Bobcats take next step in school spirit with Trade Up Monday morning is going to be disheartening for other institutions of higher education, and especially so for those who might happen to venture through The Quad wearing any of those other school’s apparel. The Student Chapter of the Alumni Association is sponsoring the Trade Up program beginning at 9 a.m. and lasting until 2 p.m., but even they think the program’s popularity might ensure they run out far before their scheduled end time. Chris Jones, the president of the student chapter, has been pushing the increase of school pride for a long time and has been pitching an idea just like this to anybody who’d lend an ear. “Texas State offers students so much to be proud of, and it’s time that we start showing that pride around campus and remove all the other university logos that litter campus,” Jones told Texas State’s Media Relations in a Feb. 21 press release. It’s nice to see the vision finally coming to fruition. While it might seem harmless to question the logos or colors of your apparel as you breeze through campus, it’s about a sense of pride in the university that not only accepted you, but that you accepted as your own. That’s not to say it’s totally wrong to wear T-shirts or hats from other schools. There are some perfectly legitimate reasons to do so. For example, you might have graduated from one of those schools or your family might have an established heritage at that institution. But why not take pride in the place you’re at now and establish your own tradition of school pride? “People now aren’t afraid to put a bumper sticker on their car or wear a T-shirt,” head baseball coach Ty Harrington said. “We can see guys start to walk around here in their Texas State shirts instead of their Longhorn shirts because that’s what they are supposed to do.” Harrington, as well as head football coach David Bailiff, will be in attendance at the Trade Up event to help interested parties exchange their apparel. Claims have been made saying that there’s no reason to support athletic programs that don’t have national championships — which is certainly in reference to the University of Texas Longhorns and their title in football in January. That’s all fine and good. In fact, congrats to the Longhorns, just don’t forget that this school year has seen conference titles from both volleyball and football as well as unexpected success from women’s basketball, who have their own chance at making some noise in the upcoming Southland Conference tournament. As far as the claims of forcing school spirit, it’s a way for the university to increase our visibility and make sure that all of our successes are respected, both athletic and academic. It can be discouraging to see the burnt orange of UT, the red and black of Texas Tech or other school’s colors, but it’s even better to see the pride that comes from an increased presence of Bobcat maroon and gold. There’s nothing wrong with showing pride in any institution of higher education, but for those who walk on the campus of Texas State, we all chose to be here, and we should all choose to be proud of this university and all who represent us well. The Main Point is the opinion of the newspaper’s editorial board. Columns are the opinions of the writer and do not necessarily reflect the opinions of the full staff, Texas State University-San Marcos Student Media, the School of Journalism and Mass Communication or Texas State UniversitySan Marcos.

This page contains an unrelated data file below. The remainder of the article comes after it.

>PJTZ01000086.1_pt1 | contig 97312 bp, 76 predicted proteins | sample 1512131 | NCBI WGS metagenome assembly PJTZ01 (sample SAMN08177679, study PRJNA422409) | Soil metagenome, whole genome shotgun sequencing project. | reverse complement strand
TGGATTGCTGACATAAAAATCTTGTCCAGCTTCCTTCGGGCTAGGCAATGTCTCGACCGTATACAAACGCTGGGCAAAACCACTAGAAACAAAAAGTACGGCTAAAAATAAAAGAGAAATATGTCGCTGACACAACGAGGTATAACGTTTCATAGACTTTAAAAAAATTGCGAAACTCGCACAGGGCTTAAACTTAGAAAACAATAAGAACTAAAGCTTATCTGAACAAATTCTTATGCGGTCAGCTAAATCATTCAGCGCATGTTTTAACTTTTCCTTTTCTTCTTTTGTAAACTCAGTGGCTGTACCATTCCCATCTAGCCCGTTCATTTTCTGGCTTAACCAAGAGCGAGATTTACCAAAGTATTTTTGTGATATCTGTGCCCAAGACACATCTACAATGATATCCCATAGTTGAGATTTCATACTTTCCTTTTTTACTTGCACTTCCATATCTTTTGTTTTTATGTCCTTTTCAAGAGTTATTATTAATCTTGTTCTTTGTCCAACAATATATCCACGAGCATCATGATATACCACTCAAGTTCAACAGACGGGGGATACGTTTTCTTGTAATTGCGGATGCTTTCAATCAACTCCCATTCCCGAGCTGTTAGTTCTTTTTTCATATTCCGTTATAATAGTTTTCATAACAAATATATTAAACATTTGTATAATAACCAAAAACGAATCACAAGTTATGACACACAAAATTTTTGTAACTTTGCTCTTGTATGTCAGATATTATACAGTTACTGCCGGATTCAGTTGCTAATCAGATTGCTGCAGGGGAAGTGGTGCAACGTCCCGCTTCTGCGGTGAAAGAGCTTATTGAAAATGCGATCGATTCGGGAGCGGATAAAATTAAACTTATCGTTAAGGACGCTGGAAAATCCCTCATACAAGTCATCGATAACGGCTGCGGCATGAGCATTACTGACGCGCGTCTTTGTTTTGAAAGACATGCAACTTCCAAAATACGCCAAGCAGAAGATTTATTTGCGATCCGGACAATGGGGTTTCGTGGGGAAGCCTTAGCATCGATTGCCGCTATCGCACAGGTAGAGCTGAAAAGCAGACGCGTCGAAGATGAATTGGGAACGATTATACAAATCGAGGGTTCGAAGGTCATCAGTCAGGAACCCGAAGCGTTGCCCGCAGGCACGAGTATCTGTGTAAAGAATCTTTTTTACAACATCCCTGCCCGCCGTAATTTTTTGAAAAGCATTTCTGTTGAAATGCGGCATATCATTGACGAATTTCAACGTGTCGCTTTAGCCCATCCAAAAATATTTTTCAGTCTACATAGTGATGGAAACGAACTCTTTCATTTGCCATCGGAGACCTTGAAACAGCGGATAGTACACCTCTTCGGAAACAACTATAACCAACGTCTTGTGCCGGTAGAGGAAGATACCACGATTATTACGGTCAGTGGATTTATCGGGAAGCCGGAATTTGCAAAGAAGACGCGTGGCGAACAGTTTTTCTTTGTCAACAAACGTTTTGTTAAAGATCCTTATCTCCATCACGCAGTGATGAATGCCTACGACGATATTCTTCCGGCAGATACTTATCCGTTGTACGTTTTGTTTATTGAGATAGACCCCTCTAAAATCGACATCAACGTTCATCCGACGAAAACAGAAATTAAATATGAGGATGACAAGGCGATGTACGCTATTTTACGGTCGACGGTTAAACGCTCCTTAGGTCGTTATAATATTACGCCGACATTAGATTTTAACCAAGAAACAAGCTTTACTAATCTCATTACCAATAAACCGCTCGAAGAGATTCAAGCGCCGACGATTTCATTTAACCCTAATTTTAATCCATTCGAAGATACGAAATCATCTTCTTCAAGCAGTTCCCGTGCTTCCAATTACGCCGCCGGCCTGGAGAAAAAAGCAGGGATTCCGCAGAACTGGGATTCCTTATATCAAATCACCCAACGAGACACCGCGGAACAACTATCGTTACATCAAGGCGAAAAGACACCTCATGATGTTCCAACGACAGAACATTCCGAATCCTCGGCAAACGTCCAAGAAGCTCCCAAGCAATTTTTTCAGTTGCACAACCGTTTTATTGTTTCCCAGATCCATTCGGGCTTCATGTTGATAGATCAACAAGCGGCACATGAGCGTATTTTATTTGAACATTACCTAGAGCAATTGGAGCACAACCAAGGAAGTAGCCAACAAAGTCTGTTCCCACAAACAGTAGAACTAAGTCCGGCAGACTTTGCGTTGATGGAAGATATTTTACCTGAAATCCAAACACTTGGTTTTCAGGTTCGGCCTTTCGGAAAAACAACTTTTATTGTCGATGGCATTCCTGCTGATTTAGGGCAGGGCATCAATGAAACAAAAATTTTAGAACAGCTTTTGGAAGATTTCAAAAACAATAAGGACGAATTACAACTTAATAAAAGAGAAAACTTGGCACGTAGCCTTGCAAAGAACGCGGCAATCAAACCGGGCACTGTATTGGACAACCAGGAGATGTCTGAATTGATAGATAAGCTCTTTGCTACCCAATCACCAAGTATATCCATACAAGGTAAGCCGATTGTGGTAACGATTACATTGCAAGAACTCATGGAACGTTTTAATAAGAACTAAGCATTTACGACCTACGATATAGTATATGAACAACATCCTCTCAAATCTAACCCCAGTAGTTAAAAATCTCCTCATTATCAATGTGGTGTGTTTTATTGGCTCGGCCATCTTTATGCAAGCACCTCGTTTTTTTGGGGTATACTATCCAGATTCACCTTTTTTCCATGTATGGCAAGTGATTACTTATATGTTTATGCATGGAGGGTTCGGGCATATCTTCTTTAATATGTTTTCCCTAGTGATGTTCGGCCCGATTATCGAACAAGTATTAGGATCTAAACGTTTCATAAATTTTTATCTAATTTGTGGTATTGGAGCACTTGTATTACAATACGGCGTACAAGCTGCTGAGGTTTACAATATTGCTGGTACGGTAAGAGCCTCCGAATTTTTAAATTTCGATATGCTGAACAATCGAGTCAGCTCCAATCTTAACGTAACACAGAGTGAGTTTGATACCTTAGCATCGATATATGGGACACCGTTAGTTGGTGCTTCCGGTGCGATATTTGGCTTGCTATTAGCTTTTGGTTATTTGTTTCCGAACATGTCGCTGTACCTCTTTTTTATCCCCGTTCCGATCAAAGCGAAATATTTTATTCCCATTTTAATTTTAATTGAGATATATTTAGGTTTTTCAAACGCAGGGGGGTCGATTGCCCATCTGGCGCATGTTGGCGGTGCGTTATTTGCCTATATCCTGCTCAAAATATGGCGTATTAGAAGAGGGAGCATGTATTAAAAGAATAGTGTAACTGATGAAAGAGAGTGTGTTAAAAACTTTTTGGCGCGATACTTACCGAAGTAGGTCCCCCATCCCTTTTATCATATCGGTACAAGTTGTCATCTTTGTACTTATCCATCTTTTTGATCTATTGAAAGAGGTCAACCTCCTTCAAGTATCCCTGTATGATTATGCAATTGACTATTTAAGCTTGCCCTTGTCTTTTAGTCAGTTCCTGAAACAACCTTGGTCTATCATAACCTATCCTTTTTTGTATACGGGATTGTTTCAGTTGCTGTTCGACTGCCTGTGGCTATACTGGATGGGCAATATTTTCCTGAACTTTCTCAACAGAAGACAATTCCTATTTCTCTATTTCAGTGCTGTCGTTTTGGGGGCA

Stephanie Gage, Matt Rael/Star photo illustration

The University Star 601 University Drive Trinity Building San Marcos, TX 78666 Phone: (512) 245-3487 Fax: (512) 245-3708

Kelly Simmons/Star Illustrator

Residents and minorities will benefit from ACC annexation (EDITOR’S NOTE: This is the third in a threepart series of columns from Nicole Hernandez about the Austin Community College and a possible election on a new tax for the residents of San Marcos.)